I ended yesterday with yet another viewing of Love Actually. After a day bustling with tweets, posts, and articles stating concerns from both sides of the culture war regarding the Phil Robertson controversy (with both sides making legitimate points), it was good to get in touch with some of the fundamental human questions most gay Christians are concerned about: questions of faithfulness, friendship, love, longing, and belonging.
Whenever there’s an explosion in the culture war, it seems like the real people with genuine human struggles are shelved while we argue about rights and agendas. There are legitimate concerns that need to be addressed: How do we share our views in ways that highlight the value and dignity of people made in the image of God? Is there room for Christians to share their unpopular views freely, as there seems to be for folks who hold different values? When someone is directly asked for their opinions, are we ready to actually hear them? And in hearing them, can we respectfully agree or disagree instead of waging war? Can we consider fighting for the marginalized as passionately as we fight other sides in the debate?
There are serious questions that need to be addressed, and I’m grateful for thoughtful people who contribute in a kind manner. But in the midst of the volatile debates, I hope you’ll consider the emotionally complex human experience of the people you’re talking about. When you get riled up about the Gay Agenda and stand strong with someone like Phil when he shares his views in (what seems to us) a derogatory manner, it’s difficult for us to know whether you agree with Phil’s conservative Christian values, or if you agree with his inconsiderate statements that imply we’d be straight if we woke up to the glory of the opposite sex’s genitals.
It’s hard to figure out if we’re an “us” or a “them” when we’re both gay and Christian. I know you might feel like you’re talking about a liberal agenda that’s seeking to infringe on religious freedom, but that’s not the case with most gay people. Many of us share your values and seek daily to say “no” to our longings in order to say “yes” to the God we love with all our hearts. We do it in a culture that often tells us we’re crazy; we do it among Christians who often act like we don’t exist.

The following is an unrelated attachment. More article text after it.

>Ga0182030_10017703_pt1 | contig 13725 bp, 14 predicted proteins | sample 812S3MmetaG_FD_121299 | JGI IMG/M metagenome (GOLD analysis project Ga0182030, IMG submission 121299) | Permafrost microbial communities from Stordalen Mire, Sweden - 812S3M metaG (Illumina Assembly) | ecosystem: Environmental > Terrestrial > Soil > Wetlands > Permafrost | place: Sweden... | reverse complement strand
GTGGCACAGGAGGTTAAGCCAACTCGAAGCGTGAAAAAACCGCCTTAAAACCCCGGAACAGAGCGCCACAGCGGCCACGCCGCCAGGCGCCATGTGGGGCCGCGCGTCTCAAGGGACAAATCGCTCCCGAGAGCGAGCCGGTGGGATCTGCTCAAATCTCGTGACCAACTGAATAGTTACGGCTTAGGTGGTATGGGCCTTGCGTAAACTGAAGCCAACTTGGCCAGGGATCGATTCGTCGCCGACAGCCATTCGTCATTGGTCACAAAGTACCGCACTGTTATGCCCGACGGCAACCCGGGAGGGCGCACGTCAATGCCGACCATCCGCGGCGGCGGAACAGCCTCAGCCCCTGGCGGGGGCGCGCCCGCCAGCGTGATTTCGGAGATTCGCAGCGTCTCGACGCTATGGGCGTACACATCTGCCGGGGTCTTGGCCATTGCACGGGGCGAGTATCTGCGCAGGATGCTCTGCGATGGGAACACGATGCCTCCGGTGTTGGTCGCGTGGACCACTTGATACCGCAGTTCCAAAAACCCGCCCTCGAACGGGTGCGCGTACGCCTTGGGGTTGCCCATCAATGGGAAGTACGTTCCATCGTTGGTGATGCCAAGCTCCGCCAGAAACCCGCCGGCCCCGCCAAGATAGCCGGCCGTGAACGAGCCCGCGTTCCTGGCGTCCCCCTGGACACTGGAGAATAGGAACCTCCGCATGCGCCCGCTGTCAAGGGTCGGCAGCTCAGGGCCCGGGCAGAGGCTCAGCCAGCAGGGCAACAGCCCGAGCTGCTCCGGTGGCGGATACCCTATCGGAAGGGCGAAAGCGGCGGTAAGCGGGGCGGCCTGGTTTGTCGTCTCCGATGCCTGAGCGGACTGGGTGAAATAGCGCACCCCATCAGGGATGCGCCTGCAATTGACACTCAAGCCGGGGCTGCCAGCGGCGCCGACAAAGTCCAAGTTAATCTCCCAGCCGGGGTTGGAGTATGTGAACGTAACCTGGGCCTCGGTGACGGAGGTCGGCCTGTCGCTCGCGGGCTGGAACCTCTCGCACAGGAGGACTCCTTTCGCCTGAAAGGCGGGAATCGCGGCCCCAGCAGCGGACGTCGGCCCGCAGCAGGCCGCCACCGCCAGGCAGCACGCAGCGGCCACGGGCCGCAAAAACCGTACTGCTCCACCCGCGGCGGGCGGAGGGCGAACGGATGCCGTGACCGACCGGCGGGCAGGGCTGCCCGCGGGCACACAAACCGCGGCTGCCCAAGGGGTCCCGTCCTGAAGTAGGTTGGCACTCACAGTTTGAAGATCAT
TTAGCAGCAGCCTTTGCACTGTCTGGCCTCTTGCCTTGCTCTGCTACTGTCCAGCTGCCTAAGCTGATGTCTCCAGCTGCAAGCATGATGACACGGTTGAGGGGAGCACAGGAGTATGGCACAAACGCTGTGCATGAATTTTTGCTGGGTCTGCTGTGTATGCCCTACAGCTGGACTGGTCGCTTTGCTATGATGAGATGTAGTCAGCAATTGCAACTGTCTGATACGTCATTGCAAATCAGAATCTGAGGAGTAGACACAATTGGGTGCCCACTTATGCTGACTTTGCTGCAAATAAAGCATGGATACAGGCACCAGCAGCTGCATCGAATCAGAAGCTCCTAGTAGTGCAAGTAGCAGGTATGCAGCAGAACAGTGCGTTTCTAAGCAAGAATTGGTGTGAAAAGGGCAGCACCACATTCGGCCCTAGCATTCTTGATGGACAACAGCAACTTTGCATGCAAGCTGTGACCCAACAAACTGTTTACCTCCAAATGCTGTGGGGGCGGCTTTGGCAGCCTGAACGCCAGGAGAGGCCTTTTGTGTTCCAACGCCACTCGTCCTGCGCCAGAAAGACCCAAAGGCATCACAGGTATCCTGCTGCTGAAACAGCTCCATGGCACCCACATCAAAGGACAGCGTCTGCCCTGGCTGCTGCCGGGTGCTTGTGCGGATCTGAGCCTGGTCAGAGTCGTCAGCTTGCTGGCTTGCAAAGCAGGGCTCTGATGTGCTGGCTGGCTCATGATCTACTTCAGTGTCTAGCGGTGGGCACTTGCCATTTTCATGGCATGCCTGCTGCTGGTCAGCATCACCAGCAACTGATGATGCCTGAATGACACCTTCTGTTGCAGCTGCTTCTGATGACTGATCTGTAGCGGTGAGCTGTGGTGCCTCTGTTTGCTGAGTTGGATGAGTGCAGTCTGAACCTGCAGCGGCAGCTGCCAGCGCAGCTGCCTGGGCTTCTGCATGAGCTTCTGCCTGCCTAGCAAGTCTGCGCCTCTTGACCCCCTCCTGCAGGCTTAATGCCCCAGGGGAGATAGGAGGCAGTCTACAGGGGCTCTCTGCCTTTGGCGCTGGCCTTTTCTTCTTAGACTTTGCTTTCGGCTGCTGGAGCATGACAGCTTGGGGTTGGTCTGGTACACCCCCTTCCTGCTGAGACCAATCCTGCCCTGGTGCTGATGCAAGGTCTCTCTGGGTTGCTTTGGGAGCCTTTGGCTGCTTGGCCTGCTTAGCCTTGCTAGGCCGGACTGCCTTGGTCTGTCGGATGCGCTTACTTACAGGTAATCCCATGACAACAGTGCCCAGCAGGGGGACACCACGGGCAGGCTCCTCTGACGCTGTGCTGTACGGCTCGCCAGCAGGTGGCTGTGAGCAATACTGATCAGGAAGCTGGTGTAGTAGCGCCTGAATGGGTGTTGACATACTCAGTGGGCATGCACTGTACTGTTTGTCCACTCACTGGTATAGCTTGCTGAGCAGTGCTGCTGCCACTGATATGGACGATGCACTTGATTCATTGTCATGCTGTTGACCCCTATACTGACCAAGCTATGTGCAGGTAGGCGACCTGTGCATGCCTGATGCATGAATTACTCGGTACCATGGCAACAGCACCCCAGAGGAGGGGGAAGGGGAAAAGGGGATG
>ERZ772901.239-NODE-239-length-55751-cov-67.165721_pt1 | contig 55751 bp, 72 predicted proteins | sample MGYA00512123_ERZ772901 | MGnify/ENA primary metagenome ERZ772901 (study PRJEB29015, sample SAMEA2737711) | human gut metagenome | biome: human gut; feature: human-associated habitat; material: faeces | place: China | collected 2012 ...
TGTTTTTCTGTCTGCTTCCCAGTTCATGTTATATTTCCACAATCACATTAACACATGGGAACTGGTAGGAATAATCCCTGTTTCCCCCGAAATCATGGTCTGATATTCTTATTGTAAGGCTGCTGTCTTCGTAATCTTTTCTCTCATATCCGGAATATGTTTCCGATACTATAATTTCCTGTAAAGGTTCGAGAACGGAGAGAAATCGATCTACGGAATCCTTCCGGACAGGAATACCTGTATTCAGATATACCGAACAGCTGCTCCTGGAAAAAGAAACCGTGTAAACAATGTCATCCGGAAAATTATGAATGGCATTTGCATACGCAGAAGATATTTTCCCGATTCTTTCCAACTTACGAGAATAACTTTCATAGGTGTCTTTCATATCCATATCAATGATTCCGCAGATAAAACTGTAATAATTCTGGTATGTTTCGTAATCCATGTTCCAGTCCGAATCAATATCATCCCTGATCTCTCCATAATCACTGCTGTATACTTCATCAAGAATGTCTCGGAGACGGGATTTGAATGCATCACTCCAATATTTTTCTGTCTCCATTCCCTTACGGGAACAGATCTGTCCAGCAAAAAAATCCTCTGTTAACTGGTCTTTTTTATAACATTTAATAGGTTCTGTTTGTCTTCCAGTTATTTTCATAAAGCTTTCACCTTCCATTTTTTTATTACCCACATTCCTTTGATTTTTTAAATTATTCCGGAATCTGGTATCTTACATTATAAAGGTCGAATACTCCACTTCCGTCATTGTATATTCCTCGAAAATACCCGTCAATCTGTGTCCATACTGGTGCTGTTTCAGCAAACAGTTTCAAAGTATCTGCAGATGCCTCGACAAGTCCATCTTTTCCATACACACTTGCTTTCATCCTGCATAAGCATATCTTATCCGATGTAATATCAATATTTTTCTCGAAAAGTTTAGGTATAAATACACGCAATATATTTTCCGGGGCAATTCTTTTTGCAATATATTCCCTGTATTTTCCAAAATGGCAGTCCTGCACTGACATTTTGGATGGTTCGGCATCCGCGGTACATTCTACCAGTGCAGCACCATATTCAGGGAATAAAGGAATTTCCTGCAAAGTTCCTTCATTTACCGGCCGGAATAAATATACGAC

But we do exist. We’re sitting in small groups with you. We’re reading your facebook feeds, listening to your rants, resonating with your concerns yet feeling a strange sense of un-belonging at the same time. If I feel that—someone who’s open and accepted as a celibate gay Christian—I can’t imagine how those struggling in silence experience all of this. I can’t imagine how the 16 year old sitting in the family room feels.
I don’t want to minimize the concerns I hear Christians voicing—I share many of your concerns regarding Phil’s suspension for expressing his views. But I hope you’ll consider those among you who perceive you’re fighting against them when you rally around petitions about standing for truth, like Preston Sprinkle does in this excellent post. I hope you’ll consider standing for truth in ways that express solidarity with gay people. I hope you’ll seek ways to be a nourishing voice in the midst of culture war explosions that often demean the people argued about. I hope you’ll remember that many gay Christians are seeking to honor the Lord, to love others well, and to thrive in the midst of a church culture that can make it difficult to flourish.
When I read all of Phil’s statements, I found myself appreciating the fact that he emphasized loving others and leaving God to judge. I felt like Phil and I would get on alright if we launched into an off-road excursion together. I believe the best about Phil because I’ve gotten to know others like him, and I know their hearts are much softer than their words can sound. In the same way, I hope you’ll get to know more gay people and realize we’re not the enemy and we don’t have an agenda—we’re a group of people grappling with what it means to love, remain faithful, and flourish in your churches.